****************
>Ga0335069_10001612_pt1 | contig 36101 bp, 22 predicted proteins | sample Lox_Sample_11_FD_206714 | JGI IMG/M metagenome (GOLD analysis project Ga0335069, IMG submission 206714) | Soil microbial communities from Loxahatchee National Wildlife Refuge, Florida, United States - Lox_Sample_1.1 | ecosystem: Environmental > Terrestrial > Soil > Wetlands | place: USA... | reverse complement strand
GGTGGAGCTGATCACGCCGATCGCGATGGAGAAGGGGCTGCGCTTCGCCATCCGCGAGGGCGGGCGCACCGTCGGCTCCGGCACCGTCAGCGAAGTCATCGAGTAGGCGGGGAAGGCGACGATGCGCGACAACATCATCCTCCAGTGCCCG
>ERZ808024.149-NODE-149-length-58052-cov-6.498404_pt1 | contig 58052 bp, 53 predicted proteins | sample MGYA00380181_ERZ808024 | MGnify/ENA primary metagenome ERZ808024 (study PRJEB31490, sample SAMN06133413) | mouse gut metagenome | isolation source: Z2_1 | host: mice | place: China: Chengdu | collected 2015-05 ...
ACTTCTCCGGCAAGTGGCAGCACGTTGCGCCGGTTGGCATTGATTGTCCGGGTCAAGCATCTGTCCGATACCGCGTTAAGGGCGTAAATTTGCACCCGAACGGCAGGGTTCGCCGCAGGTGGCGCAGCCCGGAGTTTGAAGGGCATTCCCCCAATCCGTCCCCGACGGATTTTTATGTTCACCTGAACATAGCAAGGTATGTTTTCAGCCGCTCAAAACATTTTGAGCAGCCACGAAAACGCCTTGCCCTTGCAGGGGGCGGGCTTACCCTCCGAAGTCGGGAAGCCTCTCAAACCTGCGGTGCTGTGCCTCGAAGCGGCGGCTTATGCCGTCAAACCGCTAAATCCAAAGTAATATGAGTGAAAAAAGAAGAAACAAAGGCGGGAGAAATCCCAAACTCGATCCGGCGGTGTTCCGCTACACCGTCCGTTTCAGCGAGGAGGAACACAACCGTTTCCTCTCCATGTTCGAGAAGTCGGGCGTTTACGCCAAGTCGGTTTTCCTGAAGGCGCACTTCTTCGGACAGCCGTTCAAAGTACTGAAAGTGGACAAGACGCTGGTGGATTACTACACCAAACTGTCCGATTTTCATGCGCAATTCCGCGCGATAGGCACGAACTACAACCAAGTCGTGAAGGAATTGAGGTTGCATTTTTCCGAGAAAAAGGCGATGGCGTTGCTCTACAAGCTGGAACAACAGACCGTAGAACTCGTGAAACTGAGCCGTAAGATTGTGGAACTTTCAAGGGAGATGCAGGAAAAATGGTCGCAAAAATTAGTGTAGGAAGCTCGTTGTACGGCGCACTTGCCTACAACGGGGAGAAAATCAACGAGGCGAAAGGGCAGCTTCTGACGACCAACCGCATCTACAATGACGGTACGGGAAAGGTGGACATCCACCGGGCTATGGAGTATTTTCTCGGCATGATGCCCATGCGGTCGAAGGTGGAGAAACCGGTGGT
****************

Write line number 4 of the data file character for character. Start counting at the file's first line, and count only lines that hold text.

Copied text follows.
ACTTCTCCGGCAAGTGGCAGCACGTTGCGCCGGTTGGCATTGATTGTCCGGGTCAAGCATCTGTCCGATACCGCGTTAAGGGCGTAAATTTGCACCCGAACGGCAGGGTTCGCCGCAGGTGGCGCAGCCCGGAGTTTGAAGGGCATTCCCCCAATCCGTCCCCGACGGATTTTTATGTTCACCTGAACATAGCAAGGTATGTTTTCAGCCGCTCAAAACATTTTGAGCAGCCACGAAAACGCCTTGCCCTTGCAGGGGGCGGGCTTACCCTCCGAAGTCGGGAAGCCTCTCAAACCTGCGGTGCTGTGCCTCGAAGCGGCGGCTTATGCCGTCAAACCGCTAAATCCAAAGTAATATGAGTGAAAAAAGAAGAAACAAAGGCGGGAGAAATCCCAAACTCGATCCGGCGGTGTTCCGCTACACCGTCCGTTTCAGCGAGGAGGAACACAACCGTTTCCTCTCCATGTTCGAGAAGTCGGGCGTTTACGCCAAGTCGGTTTTCCTGAAGGCGCACTTCTTCGGACAGCCGTTCAAAGTACTGAAAGTGGACAAGACGCTGGTGGATTACTACACCAAACTGTCCGATTTTCATGCGCAATTCCGCGCGATAGGCACGAACTACAACCAAGTCGTGAAGGAATTGAGGTTGCATTTTTCCGAGAAAAAGGCGATGGCGTTGCTCTACAAGCTGGAACAACAGACCGTAGAACTCGTGAAACTGAGCCGTAAGATTGTGGAACTTTCAAGGGAGATGCAGGAAAAATGGTCGCAAAAATTAGTGTAGGAAGCTCGTTGTACGGCGCACTTGCCTACAACGGGGAGAAAATCAACGAGGCGAAAGGGCAGCTTCTGACGACCAACCGCATCTACAATGACGGTACGGGAAAGGTGGACATCCACCGGGCTATGGAGTATTTTCTCGGCATGATGCCCATGCGGTCGAAGGTGGAGAAACCGGTGGT